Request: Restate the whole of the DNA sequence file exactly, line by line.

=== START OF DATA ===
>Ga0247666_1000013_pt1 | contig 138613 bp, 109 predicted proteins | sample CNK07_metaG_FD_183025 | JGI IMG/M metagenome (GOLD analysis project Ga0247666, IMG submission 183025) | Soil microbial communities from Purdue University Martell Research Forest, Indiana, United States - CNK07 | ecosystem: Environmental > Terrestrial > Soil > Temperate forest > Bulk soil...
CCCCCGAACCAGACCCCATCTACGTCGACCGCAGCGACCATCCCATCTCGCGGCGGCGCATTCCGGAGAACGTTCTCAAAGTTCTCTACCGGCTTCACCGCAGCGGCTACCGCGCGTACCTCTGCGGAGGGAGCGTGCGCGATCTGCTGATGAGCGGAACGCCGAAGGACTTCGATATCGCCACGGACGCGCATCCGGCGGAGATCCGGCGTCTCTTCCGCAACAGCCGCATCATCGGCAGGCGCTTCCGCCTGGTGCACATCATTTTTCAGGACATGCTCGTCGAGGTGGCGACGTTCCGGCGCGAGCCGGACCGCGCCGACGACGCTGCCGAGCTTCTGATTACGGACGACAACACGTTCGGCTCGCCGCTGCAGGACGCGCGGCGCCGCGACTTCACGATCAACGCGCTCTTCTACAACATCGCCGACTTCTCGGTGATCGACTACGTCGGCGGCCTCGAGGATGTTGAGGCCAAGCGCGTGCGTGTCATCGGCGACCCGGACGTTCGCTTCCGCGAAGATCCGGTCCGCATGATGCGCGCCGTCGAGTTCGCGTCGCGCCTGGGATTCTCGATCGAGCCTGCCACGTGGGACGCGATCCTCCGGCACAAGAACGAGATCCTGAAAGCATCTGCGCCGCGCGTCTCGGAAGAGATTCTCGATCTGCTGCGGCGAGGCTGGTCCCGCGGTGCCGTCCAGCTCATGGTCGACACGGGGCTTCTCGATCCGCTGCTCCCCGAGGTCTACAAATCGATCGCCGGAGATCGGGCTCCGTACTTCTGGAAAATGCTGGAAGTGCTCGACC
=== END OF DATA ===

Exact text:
>Ga0247666_1000013_pt1 | contig 138613 bp, 109 predicted proteins | sample CNK07_metaG_FD_183025 | JGI IMG/M metagenome (GOLD analysis project Ga0247666, IMG submission 183025) | Soil microbial communities from Purdue University Martell Research Forest, Indiana, United States - CNK07 | ecosystem: Environmental > Terrestrial > Soil > Temperate forest > Bulk soil...
CCCCCGAACCAGACCCCATCTACGTCGACCGCAGCGACCATCCCATCTCGCGGCGGCGCATTCCGGAGAACGTTCTCAAAGTTCTCTACCGGCTTCACCGCAGCGGCTACCGCGCGTACCTCTGCGGAGGGAGCGTGCGCGATCTGCTGATGAGCGGAACGCCGAAGGACTTCGATATCGCCACGGACGCGCATCCGGCGGAGATCCGGCGTCTCTTCCGCAACAGCCGCATCATCGGCAGGCGCTTCCGCCTGGTGCACATCATTTTTCAGGACATGCTCGTCGAGGTGGCGACGTTCCGGCGCGAGCCGGACCGCGCCGACGACGCTGCCGAGCTTCTGATTACGGACGACAACACGTTCGGCTCGCCGCTGCAGGACGCGCGGCGCCGCGACTTCACGATCAACGCGCTCTTCTACAACATCGCCGACTTCTCGGTGATCGACTACGTCGGCGGCCTCGAGGATGTTGAGGCCAAGCGCGTGCGTGTCATCGGCGACCCGGACGTTCGCTTCCGCGAAGATCCGGTCCGCATGATGCGCGCCGTCGAGTTCGCGTCGCGCCTGGGATTCTCGATCGAGCCTGCCACGTGGGACGCGATCCTCCGGCACAAGAACGAGATCCTGAAAGCATCTGCGCCGCGCGTCTCGGAAGAGATTCTCGATCTGCTGCGGCGAGGCTGGTCCCGCGGTGCCGTCCAGCTCATGGTCGACACGGGGCTTCTCGATCCGCTGCTCCCCGAGGTCTACAAATCGATCGCCGGAGATCGGGCTCCGTACTTCTGGAAAATGCTGGAAGTGCTCGACC